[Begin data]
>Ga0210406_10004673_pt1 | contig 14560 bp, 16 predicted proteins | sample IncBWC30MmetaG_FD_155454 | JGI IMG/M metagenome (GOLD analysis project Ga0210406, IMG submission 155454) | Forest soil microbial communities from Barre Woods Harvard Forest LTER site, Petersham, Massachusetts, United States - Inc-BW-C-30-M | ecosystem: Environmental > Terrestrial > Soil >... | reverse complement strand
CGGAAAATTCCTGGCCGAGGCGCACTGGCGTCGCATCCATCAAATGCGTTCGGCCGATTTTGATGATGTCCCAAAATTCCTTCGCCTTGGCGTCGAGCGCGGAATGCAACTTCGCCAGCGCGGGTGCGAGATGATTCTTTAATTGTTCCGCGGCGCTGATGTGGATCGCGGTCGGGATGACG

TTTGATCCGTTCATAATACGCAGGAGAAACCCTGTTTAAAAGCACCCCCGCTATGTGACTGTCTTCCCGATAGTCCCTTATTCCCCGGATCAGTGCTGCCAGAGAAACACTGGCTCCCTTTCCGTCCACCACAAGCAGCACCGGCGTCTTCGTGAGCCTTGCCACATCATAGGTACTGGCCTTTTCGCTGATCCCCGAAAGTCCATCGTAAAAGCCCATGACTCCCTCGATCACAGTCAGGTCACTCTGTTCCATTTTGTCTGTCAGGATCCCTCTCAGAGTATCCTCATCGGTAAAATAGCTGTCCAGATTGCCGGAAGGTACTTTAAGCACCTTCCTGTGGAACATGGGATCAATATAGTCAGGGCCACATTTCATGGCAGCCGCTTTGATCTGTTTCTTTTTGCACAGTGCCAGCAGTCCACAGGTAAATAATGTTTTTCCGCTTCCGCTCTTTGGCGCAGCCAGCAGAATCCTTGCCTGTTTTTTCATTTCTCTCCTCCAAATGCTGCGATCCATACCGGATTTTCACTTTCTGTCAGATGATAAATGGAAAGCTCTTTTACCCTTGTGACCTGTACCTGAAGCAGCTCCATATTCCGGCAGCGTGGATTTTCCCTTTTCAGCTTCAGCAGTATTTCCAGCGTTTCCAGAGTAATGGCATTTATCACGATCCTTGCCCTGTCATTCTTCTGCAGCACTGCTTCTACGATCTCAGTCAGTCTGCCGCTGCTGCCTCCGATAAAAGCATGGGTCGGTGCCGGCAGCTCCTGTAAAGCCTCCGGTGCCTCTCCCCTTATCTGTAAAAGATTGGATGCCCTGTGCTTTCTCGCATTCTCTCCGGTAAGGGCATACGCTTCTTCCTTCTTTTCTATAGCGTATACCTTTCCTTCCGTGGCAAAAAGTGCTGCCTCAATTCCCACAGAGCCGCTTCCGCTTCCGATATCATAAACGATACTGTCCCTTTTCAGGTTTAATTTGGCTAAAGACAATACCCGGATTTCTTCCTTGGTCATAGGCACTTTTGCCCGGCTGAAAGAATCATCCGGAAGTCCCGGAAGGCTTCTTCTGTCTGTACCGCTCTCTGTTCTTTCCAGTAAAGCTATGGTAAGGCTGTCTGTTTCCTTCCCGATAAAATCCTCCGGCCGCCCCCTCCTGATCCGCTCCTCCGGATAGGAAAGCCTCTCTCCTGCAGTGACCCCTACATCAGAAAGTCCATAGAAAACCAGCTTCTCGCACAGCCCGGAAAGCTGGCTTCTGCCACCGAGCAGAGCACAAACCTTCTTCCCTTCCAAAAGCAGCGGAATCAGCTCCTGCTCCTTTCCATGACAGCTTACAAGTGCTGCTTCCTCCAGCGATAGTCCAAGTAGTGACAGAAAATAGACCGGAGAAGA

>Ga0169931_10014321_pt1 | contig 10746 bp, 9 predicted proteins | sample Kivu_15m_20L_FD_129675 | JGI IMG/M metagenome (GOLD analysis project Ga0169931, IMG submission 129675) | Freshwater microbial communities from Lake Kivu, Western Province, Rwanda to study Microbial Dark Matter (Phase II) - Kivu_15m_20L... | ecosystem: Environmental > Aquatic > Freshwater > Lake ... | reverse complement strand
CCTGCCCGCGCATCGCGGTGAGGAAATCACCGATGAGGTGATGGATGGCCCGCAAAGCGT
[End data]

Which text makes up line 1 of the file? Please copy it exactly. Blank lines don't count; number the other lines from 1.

>Ga0210406_10004673_pt1 | contig 14560 bp, 16 predicted proteins | sample IncBWC30MmetaG_FD_155454 | JGI IMG/M metagenome (GOLD analysis project Ga0210406, IMG submission 155454) | Forest soil microbial communities from Barre Woods Harvard Forest LTER site, Petersham, Massachusetts, United States - Inc-BW-C-30-M | ecosystem: Environmental > Terrestrial > Soil >... | reverse complement strand